I know what you're thinking right now, you only clicked on this article to see just how wrong it was. Maybe you thought that, yes, there are poisonous snakes. Perhaps you thought that, "wow this person is an idiot." Maybe there are some of you that didn't click on the article at all and just b-lined it to the comments section and are currently writing a nasty comment about how dumb I am. Which in that case, that last sentence is useless because you won't read it anyway. Well my friends, I will have the last laugh here. Why, you ask? Well, because I am in the right.

Yes, you read that correctly. I am right. Before you get all up in arms yelling at me and quoting incorrect articles that have told you all about the two "poisonous" snakes we have in New Jersey, let me tell you that those articles are dead wrong. New Jersey does not have any poisonous snakes. In fact, there is not a single poisonous snake in the world. If you type in the words "poisonous snakes" into Google news a plethora of articles will pop up, which of course proves me wrong, right? Wrong. Just because it is on the internet does not mean it's true. Well, except for this article. This article is true.

How do I get off saying that you are massively misinformed? Well, the word poisonous does not apply to snakes. It's science. The correct word when talking about snakes that secrete venom through their fags is venomous. According to Google dictionary and myself, venomous is "...secreting venom; capable of injecting venom by means of a bite or sting."

When speaking about snakes you will never hear a biologist, or anyone who actually knows what they are talking about, use the word poisonous when referring to snakes. They will only use the word venomous. Poisonous is in reference to a toxin that is either ingested or transferred by contact. Venom on the other hand, has to be injected.

Why do I care so much about this? Well, growing up I grew to have an affinity for snakes. They are my second favorite animal. I used to volunteer with the friendly slithering reptiles at a local nature center and I watched a ton of Crocodile Hunter.

Yes, we do have two VENOMOUS snakes in New Jersey. We have the northern copperhead and the eastern timber rattlesnake. Chances are you won't find a northern copperhead here in South Jersey, they prefer to stay up in North Jersey. However, you may have a run-in with a eastern timber rattlesnake. No, we do not have water moccasins in New Jersey. However, we have plenty of species that you may find swimming in the local lake.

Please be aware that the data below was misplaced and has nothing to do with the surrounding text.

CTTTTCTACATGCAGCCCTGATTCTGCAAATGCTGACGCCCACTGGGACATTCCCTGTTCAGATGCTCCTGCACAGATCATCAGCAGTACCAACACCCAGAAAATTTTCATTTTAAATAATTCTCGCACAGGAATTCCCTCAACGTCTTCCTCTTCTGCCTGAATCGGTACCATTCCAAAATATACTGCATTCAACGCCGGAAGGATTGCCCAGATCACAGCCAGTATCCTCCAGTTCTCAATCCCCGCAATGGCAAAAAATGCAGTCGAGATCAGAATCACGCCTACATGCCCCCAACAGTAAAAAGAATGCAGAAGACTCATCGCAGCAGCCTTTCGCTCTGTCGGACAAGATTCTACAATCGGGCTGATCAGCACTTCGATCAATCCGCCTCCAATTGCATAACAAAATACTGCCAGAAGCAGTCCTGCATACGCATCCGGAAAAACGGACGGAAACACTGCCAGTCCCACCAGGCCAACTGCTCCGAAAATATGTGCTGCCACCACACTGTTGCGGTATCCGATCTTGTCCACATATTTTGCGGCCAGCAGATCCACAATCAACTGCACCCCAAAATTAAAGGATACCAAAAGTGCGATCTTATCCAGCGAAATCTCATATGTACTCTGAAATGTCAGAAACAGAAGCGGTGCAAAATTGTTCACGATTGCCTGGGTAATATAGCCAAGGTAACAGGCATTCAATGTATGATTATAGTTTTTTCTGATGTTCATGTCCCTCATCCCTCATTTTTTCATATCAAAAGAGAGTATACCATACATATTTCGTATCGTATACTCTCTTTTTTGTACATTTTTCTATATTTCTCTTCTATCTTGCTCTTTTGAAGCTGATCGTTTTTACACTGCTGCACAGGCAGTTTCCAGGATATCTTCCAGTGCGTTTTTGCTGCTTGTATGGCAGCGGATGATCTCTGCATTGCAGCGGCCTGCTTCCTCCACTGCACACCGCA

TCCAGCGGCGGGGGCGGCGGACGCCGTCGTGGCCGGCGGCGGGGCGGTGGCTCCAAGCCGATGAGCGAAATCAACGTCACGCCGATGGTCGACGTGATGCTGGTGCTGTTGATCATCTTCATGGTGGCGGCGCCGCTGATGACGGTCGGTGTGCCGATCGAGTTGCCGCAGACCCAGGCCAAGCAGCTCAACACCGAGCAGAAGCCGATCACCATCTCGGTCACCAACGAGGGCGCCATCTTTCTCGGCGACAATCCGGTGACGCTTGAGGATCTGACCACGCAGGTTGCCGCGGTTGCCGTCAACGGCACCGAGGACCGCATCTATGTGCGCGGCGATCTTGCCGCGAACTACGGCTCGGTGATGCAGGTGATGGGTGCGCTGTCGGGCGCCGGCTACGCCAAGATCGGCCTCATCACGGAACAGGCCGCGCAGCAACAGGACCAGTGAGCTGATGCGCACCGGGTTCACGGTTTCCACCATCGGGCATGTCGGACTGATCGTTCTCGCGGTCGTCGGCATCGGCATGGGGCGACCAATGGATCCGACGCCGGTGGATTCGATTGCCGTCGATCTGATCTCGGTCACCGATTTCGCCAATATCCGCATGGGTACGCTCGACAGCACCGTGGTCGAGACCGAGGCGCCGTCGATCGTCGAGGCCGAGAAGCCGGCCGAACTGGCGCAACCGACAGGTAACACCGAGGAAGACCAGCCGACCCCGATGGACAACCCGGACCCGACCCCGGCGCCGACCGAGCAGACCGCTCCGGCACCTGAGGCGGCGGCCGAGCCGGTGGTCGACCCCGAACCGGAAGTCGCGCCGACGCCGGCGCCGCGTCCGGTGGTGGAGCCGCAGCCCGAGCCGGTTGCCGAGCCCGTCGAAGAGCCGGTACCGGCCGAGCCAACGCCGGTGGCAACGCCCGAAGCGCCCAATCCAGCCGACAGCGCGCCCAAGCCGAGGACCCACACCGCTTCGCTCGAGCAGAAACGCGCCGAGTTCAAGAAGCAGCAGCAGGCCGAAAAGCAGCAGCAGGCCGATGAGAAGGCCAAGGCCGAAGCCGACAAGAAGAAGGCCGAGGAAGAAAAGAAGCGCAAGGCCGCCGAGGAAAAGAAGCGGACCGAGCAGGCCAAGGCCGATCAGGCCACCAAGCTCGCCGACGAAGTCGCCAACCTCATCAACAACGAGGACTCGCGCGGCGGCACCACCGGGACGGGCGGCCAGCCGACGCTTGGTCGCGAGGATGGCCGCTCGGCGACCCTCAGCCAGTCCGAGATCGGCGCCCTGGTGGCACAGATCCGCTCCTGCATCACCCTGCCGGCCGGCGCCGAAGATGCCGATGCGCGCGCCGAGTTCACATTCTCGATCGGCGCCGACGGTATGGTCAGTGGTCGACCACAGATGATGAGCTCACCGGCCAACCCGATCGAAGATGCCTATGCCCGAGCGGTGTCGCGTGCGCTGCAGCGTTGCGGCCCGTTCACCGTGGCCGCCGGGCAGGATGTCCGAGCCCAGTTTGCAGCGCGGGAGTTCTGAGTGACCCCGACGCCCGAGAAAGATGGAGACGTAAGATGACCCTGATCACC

Mike Muller via NJ.com

The eastern timber rattlesnake is an endangered species here in New Jersey and the northern copperhead has been listed under special concern. If you do spot one of these two venomous snakes it's best to keep your distance and call the NJDEP Endangered and Nongame Species at (609) 628-2103 or after office hours/weekends at (877) WARN-DEP. Please don't kill these creatures, they are an important part of the ecosystem.

If you do get too close to either one of the venomous snakes and get bit don't do this:

  • DON'T try to extract the venom. I've seen plastic syringes that are marketed to extract the venom. Spoiler alert: that doesn't work. Don't try to suck the venom out either...
  • DON'T put on a tight bandage. If it will take longer than 30 minutes for you to receive medical attention, wrap a bandage about 2-4 inches above the bite. Do not wrap it too tight to restrict blood flow.
  • DON'T apply a cold compress.
  • DON'T cut the wound open. I can't think of why this would be thought to be a good idea...

Oddly enough, just because you were bitten does not mean you have had venom injected into your body. Sometimes snakes bite without injecting any venom. However, if you are bit by a venomous snake call 9-1-1 immediately and do these things:

  • STAY CALM. Think of it this way. If the snake did inject venom into your blood stream, panicking with only make it spread through your body quicker with your accelerated heart rate.
  • CLEAN THE BITE. Wash the area with soap and water.
  • KEEP THE BITE AREA LOW. Keep the wound below your heart.
  • WAIT FOR HELP TO ARRIVE. Do not drive yourself to the hospital. Either have someone take you or wait for an ambulance to arrive.

All of this can be avoided by just respecting the snakes and keeping your distance. However, accidents do happen so keep those tips in mind.

Sources: ConserveWildlifeNJ.org, NJ.gov, State.NJ.us,

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